|Publication number||US6584401 B2|
|Application number||US 09/995,349|
|Publication date||Jun 24, 2003|
|Filing date||Nov 27, 2001|
|Priority date||Nov 27, 2001|
|Also published as||US20030100993|
|Publication number||09995349, 995349, US 6584401 B2, US 6584401B2, US-B2-6584401, US6584401 B2, US6584401B2|
|Inventors||Evan R. Kirshenbaum, Kave Eshghi, Henri Jacques Suemondt|
|Original Assignee||Hewlett-Packard Development Company, Lp.|
|Export Citation||BiBTeX, EndNote, RefMan|
|Patent Citations (4), Referenced by (93), Classifications (12), Legal Events (10)|
|External Links: USPTO, USPTO Assignment, Espacenet|
1. Field of the Invention
The invention relates to the field of improving commute traffic, more specifically, to automatic gathering of data over a period of time on paths taken by commuters and the analysis of this data to provide recommendations for improvements.
2. Description of Related Art
Commute traffic and the time people spend commuting is a major deterrent to quality of life in many metropolitan and suburban areas. This is true within the United States as well as in other industrialized nations and even in some not so industrialized nations. The problem is not new and numerous attempts to solve or at least improve it have been made. Nevertheless, there are few locations in which commute traffic levels or commute times have decreased.
One of the simplest approaches to this problem is carpooling, where two or more commuters drive to work together. Despite its simplicity, carpooling has enormous potential to substantially aid in solving the problem. If one out of five of the commuters along a given route would carpool with a single other commuter, then traffic would be cut by about 10%, which, in practical terms, is substantial.
Vanpooling is where a six- to twelve-passenger vehicle, perhaps sponsored by the commuters' employer or employers, is used primarily for commuting. If one out of twenty of the commuters along a given route would vanpool with five other commuters, then traffic would be cut by 4%.
The traffic-carrying capacity of many roads diminishes dramatically once a threshold is reached such that those roads have backups or stop-and-go traffic. Thus, a reduction in vehicles of a particular percentage sometimes results in an overall reduction in commute time that is substantially larger than that percentage. Additionally, in situations where carpooling or vanpooling makes those commuters who participate eligible to use special carpool lanes, there can be a dramatic reduction in commute time for those commuters.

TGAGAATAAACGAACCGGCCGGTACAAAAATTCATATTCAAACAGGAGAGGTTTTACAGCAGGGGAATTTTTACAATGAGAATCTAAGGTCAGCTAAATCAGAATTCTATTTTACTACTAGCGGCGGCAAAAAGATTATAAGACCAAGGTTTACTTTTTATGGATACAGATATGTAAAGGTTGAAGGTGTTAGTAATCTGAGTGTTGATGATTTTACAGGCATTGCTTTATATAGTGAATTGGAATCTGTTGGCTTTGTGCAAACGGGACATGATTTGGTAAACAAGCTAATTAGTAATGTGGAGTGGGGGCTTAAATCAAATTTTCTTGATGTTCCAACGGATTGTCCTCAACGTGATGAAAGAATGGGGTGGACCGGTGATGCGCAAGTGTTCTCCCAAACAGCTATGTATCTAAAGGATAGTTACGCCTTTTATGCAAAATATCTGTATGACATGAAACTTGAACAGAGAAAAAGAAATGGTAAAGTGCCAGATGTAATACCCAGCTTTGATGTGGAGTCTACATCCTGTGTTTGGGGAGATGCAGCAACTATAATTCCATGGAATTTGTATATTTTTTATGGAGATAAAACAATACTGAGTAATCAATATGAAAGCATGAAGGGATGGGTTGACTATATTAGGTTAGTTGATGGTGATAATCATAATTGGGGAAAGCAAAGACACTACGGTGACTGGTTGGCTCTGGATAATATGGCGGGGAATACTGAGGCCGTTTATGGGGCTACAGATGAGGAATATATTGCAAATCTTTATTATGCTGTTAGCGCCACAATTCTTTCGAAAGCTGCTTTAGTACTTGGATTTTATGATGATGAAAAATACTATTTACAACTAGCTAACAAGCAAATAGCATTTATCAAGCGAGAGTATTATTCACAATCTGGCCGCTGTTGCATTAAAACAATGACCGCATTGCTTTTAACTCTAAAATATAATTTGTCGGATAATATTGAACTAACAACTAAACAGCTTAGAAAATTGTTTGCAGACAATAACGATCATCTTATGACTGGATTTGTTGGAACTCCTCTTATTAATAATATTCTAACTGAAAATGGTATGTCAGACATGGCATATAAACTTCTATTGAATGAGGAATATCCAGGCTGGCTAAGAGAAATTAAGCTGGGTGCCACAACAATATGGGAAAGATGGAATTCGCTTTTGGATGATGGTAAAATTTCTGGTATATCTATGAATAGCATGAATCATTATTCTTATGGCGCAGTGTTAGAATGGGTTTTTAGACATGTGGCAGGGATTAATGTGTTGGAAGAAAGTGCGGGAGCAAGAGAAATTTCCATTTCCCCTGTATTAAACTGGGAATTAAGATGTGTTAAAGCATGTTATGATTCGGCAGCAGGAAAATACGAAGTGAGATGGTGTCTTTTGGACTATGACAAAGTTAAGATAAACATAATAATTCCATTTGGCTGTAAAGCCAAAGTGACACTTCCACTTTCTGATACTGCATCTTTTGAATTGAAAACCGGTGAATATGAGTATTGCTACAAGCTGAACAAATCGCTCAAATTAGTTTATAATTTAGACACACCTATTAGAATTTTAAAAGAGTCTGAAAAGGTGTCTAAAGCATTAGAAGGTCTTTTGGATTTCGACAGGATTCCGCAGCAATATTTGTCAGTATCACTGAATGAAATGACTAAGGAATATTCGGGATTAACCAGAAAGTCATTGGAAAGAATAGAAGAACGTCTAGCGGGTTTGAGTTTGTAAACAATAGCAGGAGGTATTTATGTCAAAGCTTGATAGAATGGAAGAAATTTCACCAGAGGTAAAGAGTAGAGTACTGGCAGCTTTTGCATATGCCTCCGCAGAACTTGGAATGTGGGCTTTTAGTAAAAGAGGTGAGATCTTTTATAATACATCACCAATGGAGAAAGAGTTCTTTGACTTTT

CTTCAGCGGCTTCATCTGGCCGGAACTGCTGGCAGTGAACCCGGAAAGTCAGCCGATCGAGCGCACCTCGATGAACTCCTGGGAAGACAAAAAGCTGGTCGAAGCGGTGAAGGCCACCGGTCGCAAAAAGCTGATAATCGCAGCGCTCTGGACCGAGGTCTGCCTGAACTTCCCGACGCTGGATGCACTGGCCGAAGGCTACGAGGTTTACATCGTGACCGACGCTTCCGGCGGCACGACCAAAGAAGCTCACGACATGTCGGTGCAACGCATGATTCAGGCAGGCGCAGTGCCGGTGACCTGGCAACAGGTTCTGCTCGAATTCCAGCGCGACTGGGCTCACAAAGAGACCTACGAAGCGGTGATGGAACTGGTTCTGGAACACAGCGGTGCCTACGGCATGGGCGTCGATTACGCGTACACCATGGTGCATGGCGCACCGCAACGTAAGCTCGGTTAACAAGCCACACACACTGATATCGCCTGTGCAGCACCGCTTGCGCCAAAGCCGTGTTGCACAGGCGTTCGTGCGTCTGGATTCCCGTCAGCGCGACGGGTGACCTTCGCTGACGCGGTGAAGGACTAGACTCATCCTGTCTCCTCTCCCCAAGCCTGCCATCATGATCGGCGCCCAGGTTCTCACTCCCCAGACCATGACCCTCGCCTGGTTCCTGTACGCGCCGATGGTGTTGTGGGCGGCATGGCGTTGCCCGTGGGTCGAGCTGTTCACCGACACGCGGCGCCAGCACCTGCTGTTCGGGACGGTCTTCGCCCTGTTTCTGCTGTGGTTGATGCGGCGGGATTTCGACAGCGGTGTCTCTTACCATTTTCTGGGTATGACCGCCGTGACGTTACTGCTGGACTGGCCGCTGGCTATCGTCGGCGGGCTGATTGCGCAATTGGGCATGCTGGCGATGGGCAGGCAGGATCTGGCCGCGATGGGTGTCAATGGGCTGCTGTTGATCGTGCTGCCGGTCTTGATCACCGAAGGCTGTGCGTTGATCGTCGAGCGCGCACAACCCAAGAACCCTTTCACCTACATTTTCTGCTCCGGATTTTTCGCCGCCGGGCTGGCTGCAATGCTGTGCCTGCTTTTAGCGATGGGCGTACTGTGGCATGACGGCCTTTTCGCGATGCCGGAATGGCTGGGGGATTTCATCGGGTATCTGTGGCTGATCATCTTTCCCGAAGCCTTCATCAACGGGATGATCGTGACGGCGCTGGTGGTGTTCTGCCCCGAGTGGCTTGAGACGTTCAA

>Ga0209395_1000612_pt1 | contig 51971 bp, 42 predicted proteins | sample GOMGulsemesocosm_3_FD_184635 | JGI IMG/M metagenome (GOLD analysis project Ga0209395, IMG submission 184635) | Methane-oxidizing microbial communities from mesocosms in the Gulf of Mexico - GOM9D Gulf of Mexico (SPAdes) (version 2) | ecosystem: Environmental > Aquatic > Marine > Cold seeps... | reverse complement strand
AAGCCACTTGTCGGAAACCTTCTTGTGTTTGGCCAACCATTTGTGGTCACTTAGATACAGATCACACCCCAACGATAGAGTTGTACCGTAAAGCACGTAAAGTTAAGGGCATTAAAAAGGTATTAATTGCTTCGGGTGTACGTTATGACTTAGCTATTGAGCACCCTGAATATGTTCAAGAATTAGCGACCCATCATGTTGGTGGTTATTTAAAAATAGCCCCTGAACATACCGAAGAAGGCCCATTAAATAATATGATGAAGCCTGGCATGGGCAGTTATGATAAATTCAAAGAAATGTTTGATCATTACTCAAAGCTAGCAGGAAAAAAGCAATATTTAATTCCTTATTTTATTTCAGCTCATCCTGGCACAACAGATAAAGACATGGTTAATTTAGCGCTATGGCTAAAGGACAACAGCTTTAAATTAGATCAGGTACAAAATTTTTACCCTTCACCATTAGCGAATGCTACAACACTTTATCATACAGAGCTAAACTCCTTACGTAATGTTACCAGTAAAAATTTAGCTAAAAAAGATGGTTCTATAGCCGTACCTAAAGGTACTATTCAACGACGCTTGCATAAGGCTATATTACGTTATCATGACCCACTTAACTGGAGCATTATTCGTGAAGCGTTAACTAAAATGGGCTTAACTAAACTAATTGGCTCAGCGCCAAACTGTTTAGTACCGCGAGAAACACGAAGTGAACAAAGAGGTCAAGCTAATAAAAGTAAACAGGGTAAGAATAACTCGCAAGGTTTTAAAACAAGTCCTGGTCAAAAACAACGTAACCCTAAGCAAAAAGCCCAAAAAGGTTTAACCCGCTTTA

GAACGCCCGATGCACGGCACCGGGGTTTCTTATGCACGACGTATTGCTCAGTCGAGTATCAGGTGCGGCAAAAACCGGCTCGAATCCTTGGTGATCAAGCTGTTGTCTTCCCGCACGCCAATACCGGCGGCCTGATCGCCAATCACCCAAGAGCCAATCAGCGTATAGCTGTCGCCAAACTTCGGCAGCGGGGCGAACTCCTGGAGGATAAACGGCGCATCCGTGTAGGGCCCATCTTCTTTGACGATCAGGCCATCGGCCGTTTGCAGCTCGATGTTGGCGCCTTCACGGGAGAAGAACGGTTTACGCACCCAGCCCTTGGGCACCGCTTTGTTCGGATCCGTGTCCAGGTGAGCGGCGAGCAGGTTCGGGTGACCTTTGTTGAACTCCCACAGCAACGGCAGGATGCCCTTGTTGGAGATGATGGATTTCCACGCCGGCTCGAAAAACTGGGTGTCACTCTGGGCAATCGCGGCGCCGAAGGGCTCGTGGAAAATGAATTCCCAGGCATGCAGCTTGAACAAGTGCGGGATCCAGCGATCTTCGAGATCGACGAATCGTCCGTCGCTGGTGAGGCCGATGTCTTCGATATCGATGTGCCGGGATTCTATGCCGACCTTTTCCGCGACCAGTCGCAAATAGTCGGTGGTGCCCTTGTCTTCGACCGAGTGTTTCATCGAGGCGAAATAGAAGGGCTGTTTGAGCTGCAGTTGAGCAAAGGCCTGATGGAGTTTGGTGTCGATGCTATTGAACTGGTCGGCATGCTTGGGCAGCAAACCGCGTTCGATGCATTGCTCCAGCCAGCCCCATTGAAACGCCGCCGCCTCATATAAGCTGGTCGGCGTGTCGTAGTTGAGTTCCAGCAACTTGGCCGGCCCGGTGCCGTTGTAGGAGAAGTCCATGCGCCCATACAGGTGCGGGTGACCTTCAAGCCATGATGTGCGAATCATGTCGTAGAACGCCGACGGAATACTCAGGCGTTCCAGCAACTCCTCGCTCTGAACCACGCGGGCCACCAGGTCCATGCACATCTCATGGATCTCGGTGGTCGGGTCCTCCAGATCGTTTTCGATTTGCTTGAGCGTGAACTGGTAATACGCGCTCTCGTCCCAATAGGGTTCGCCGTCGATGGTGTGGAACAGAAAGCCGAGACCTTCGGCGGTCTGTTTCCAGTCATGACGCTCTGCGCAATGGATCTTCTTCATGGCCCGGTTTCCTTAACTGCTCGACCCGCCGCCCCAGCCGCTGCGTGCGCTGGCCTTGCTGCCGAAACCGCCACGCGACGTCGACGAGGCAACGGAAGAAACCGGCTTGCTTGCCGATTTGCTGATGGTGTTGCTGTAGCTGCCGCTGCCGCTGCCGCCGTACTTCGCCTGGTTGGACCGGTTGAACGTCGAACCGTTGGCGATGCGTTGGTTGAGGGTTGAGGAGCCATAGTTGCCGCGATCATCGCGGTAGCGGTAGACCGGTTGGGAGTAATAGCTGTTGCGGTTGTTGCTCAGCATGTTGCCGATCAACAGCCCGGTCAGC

Despite the effectiveness of carpooling and vanpooling, and the simplicity of carpooling, such methods are not in widespread use in most areas with commute traffic problems. A typical passenger car used for commuting can hold three or more adults comfortably, yet studies and common experience indicate that most such cars convey only a single person to and from their place of employment.
But who should a particular commuter ride with? Some extroverts may be acquainted with most of the neighbors on their street and most of the employees within their business (or business unit if employed by a large company), but many people are not. However, even the set of people known by an unusual person are only a small fraction of those with whom it may make sense to carpool.
Group travel may work well by combining the commute of people who live and work within, for example, five to ten minutes of each other. Traveling together may even work well for a commuter whose start or end point is not close to the start or end point of their potential carpool partner, but is along their way. If a particular commuter's start point and end point are urban or suburban, then there may be a hundred or more other commuters who live where they may be reasonable commute partners, and another hundred or more who work at a suitable end point. The trick is to find within this several commuters at least one commuter with a suitable start point, a suitable end point, and suitable commute times.
Thus, an individual commuter is likely to find it daunting to attempt to find partners for a carpool or a vanpool. A major factor that inhibits adopting group travel is the complexity involved in the process of a commuter finding out who they can reasonably ride with.
Accordingly, there is a need for a means for gathering data over a period of time on paths taken by a number of commuters and for analyzing this data to provide recommendations for commute improvements.
Broadly speaking, according to the invention commute-path data is gathered and analyzed by receiving and inputting an indication that a number of commuters will participate, by gathering data over a period of time on the commute paths taken by the participating commuters, and by analyzing the commute path data and providing recommendations based thereon automatically by means of a computer.
In some embodiments, the enrollment indication specifies a privacy setting for the commuter, a commute constraint or preference for the commuter or a method for gathering the commute path data for the commuter, or any, some or all of these constraints.